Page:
NGO Plans to Sue Over Spike in Orca Deaths in Bering Sea Trawl Fisheries
An American environmental NGO plans to file a lawsuit against NOAA's National Marine Fisheries Service over orca bycatch in the Bering Sea trawl fleet, citing a jump in the number of killer whales accidentally swept up in the nets.
According to the Center for Biological Diversity, U.S. trawlers pulled in 10 orcas in their nets over the summer, including nine that were already dead and one that was recovered alive. This is more than usual, and is in addition to other typical bycatch species like seals and sea lions.
Nine of the orcas were caught by the flatfish fishery, which trawls the bottom for sole, flounder and plaice. The center claimed that flatfish trawlers have a "growing problem" with marine mammal bycatch.
The pollock fishery does not intentionally drag the seafloor, though it does sometimes touch bottom with its nets. A pollock trawler pulled in the 10th orca of the season. In addition, the center claims, the pollock fishery has an impact on marine mammal populations by reducing the availability of pollock as prey.
"This array of significant new information, including the recent killer whale deaths, indicates the trawl fisheries are causing environmental harm not previously considered. The National Environmental Policy Act requires that the Fisheries Service complete a supplemental environmental impact statement [EIS] under these circumstances," warned the center in a statement.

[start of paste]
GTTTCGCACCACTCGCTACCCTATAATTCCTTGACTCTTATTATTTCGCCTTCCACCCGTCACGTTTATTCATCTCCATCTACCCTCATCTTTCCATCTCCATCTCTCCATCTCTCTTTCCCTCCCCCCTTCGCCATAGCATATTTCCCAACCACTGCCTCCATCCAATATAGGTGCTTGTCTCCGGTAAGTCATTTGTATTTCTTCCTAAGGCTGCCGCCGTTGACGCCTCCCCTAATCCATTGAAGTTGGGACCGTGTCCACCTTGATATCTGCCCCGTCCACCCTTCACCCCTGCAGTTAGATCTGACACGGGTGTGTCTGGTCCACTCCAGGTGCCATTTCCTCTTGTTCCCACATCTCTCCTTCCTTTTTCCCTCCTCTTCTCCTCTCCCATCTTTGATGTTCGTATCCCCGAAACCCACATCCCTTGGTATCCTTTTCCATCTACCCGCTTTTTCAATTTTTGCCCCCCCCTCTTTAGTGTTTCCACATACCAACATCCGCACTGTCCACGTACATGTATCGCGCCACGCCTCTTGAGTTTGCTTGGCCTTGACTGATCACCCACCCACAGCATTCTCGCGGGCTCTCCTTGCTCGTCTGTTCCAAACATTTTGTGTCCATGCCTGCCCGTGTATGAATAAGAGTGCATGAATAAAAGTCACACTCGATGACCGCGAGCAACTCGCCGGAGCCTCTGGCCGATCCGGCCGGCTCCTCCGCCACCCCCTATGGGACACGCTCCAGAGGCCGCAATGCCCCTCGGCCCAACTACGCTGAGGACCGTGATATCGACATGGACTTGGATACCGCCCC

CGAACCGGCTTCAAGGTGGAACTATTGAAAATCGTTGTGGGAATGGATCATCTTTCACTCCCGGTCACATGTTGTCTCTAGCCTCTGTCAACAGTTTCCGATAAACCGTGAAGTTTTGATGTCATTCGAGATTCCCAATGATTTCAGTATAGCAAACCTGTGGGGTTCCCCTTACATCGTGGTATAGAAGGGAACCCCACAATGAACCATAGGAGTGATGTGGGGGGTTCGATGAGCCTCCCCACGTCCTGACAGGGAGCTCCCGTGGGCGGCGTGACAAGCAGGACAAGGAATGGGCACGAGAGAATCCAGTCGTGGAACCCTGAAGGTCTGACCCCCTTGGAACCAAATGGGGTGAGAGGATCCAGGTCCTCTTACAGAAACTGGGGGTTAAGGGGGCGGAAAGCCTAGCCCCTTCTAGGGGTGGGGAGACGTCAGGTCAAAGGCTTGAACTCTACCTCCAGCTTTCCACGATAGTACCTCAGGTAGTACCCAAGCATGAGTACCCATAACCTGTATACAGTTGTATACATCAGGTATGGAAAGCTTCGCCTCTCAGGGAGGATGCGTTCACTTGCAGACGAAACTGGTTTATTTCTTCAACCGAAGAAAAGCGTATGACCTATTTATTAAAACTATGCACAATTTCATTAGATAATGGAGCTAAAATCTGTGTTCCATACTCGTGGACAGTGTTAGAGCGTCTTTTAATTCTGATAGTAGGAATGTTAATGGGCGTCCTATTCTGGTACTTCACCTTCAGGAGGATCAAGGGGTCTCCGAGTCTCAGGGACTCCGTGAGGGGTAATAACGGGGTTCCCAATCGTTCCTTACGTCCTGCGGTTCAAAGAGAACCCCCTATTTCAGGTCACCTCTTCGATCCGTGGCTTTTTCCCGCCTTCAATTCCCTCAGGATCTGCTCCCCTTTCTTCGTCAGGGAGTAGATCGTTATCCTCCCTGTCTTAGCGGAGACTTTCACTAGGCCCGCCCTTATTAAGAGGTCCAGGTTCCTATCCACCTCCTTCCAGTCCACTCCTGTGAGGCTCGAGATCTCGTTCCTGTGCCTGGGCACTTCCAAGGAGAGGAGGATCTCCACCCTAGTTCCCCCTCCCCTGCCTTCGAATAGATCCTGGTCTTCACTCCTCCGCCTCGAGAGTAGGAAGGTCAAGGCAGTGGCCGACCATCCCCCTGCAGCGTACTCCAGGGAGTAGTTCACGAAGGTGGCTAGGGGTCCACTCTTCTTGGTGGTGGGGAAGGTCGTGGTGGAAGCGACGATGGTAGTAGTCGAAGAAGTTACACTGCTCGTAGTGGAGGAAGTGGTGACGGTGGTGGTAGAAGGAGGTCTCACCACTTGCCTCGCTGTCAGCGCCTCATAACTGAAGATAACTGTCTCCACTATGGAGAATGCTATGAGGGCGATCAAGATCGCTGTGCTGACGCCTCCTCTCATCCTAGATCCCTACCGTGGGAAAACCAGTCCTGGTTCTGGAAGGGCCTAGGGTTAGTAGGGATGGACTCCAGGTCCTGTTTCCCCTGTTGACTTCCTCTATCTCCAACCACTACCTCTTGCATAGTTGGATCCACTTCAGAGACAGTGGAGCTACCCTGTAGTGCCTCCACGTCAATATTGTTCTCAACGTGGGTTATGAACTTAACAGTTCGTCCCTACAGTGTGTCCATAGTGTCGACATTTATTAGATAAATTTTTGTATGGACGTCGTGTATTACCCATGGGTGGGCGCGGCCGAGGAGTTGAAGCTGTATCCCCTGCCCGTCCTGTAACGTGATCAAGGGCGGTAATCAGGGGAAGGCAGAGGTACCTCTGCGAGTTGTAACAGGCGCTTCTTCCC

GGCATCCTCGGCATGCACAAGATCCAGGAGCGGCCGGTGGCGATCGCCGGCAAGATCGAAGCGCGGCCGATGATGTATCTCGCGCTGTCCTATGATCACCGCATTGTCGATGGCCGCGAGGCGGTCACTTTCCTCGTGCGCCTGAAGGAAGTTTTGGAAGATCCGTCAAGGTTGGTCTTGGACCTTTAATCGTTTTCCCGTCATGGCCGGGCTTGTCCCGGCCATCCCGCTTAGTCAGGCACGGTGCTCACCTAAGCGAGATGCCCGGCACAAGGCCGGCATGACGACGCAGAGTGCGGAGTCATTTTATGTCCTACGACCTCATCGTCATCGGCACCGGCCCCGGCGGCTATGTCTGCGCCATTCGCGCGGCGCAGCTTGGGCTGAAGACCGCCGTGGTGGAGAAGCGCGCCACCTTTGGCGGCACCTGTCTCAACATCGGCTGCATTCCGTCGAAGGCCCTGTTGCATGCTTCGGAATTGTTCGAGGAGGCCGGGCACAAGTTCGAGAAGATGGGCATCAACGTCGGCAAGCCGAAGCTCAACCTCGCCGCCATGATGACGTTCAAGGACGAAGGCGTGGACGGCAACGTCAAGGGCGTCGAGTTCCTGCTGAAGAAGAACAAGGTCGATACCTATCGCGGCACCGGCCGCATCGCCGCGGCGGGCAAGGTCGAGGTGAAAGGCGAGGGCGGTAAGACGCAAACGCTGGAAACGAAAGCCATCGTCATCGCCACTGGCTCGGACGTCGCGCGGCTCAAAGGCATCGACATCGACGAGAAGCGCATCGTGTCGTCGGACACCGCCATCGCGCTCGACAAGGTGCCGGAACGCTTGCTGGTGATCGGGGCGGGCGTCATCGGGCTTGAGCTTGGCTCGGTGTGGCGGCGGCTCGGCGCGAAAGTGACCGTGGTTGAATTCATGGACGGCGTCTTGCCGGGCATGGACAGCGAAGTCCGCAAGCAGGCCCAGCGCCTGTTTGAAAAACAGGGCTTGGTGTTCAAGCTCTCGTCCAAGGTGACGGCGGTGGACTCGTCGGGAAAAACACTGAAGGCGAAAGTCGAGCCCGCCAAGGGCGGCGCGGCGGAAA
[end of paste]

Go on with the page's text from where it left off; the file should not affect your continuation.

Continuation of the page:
The Center plans to pursue a court order to make the NMFS complete a supplemental EIS if it does not launch the process on its own within 60 days.
Bycatch aside, the Alaska pollock fishery is widely considered to be among the most sustainable and well-managed sources of protein in the world, and is increasingly popular as an eco-friendly alternative among American consumers. It has a lower carbon footprint than beef, pork, chicken or cod, according to the Genuine Alaska Pollock Producers. The industry association says that non-target species like marine mammals typically account for less than one percent of the catch.